Played Out: Dyer’s Sophomore Feature Overly Familiar and Underwhelming
Director Julia Dyer, again teaming with screenwriter sister Gretchen, mount their first project since their successfully received 1996 independent feature, Late Bloomers, with a 1970s sexual revolution period piece, The Playroom. While there are certain sensational and dramatic elements that may put one in mind of a cross between something like Who’s Afraid of Virginia Woolf? and Flowers in the Attic, the feature, while it certainly avoids camp cliché, also avoids any type of practical engagement with its sordidly unhappy elements. While the adults in the Dyer sisters’ latest feature suffer the children, so do they suffer the patience of an audience desperately searching for a point of interest in the troupe presented to us here.
Opening with a group of four siblings in the Cantwell family, looked after by elder teen Maggie (Olivia Harris), the breaking newspaper headline on the tip of everyone’s tongue happens to be the recent arrest of Patty Hearst, who appears to have been somewhat of a role model for Maggie. As the siblings discuss Patty Hearst’s embittered battle with a broken system and argue that, in reality, Patty’s detractors are the true victims of brainwashing, we soon see the rationale for Maggie’s vehement stance, rooted in the crumbling marriage of her alcoholic parents, Donna (Molly Parker) and Martin (John Hawkes).
As Maggie loses her virginity in the musty Cantwell garage to boyfriend Ryan (Cody Linley), Donna comes home to drink and prepare bacon and eggs for dinner, aware of what’s probably going on in the garage but not inclined to put a stop to it. While mother and daughter exchange conflicted words, dinner also feels overtly tense, as Martin proposes a familiar spelling bee exercise at the table, which may have united the family in the past but now is a cause of discord, with thinly layered intent behind asking one of the children to spell “sanctuary” or asking Donna to spell “matrimonial.” After dinner, the children are ushered to the upstairs eponymous room, where they escape intermittently into a long running fantasy tale about a group of children in “a country where children don’t have to have parents,” coined “Child Land.” Meanwhile, Donna and Martin are having adult night downstairs, having invited over another couple, Clark (Jonathan Brooks) and Nadia Knotts (Lydia Mackay). Except, as more alcohol is consumed, the barely concealed affair that Donna’s having with Clark soon surfaces, transpiring in several heated exchanges which the children witness from upstairs, leading Maggie to make a decision that may alter her future.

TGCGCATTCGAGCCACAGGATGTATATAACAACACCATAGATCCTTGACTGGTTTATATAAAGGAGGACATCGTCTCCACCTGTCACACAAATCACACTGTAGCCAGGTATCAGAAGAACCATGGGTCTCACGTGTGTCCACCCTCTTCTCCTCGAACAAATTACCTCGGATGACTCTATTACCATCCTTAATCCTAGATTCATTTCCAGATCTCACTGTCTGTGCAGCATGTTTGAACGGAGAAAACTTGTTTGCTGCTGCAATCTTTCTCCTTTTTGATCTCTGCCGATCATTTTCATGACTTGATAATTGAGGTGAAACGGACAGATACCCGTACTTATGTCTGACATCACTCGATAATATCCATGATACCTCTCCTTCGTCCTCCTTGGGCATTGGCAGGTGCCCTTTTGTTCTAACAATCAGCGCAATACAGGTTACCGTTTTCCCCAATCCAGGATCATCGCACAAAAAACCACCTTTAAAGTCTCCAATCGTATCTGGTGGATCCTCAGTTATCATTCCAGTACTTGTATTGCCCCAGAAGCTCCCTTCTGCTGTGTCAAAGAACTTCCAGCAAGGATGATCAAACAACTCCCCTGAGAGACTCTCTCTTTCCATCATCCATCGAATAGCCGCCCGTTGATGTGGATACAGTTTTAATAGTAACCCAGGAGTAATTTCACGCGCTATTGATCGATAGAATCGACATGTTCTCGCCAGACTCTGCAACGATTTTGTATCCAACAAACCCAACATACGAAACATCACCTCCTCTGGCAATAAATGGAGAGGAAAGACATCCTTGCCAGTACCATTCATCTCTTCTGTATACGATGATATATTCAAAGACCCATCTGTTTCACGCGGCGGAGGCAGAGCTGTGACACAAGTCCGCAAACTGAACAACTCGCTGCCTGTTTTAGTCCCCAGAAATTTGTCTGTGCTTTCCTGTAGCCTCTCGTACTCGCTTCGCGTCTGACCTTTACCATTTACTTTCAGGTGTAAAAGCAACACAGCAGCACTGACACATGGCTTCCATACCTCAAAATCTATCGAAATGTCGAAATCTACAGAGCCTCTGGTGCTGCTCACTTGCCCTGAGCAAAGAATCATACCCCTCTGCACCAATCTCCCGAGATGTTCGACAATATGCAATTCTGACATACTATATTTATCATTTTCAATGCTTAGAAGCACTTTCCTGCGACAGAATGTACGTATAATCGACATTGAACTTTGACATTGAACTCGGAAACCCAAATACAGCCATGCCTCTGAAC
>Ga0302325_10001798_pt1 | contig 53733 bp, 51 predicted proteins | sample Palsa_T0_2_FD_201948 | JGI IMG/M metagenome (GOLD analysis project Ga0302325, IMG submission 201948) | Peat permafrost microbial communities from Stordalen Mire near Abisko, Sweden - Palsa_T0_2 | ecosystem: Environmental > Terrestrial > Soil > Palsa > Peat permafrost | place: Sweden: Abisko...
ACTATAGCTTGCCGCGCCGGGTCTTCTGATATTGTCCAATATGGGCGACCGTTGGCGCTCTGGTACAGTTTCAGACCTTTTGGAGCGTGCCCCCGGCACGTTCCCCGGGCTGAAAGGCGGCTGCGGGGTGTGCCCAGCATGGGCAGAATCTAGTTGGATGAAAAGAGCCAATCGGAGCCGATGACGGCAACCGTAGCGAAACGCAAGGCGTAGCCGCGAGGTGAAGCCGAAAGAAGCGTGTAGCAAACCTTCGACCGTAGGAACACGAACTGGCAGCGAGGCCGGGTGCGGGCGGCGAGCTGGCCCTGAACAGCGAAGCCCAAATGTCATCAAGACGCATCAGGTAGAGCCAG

The film’s most awkward executions at first most evident in its pains to constantly inform us of the intriguing time in which it is set soon boil over into actual mechanics of the narrative and the lack of subtlety in Dyer’s film soon transcends the details. In place of actual characters, we instead have concepts and sketches of actual characters, and even the more expert cast members are unable to transcend the lack of characterization in the screenplay. While Hawkes steals an actual moment here and there, particularly in his wearied exchange with his children (though, truth be told, the dependence on the importance of spelling as a motif wears thin quickly, especially when it’s revealed that the elder daughter won a spelling bee with ichthyophagous yet can’t figure out habeas corpus), Parker fares worse, a talented actress who gets the showier role but is reduced to cheap comic relief and vague alcoholic tics, either drunkenly enraged or staring vacantly into the distance with smoke curling ceaselessly around her brunette waves. But the cast member that fares the worst is newcomer Olivia Harris, who seems stiff and uncomfortable, her posing stance as awkward as the delivery of her dialogue.
Between Hearst bursts in the dialogue and a poorly utilized Maxine Nightingale sequence, the screenplay never seems to feel quite comfortable with its own setting, which isn’t helped by the numerous interjections of the children’s made up story, constantly beginning with a quiet child voice uttering phrases like “they sailed to the bottom of the world,” and so on. There’s nothing innately noteworthy about the Cantwell’s, and even though Julia Dyer does seem to have an interesting idea concerning the loss of innocence at the hands of unhappy parental figures, anyone familiar with Ang Lee’s The Ice Storm (1997) will most likely find The Playroom to be a derivative carbon copy.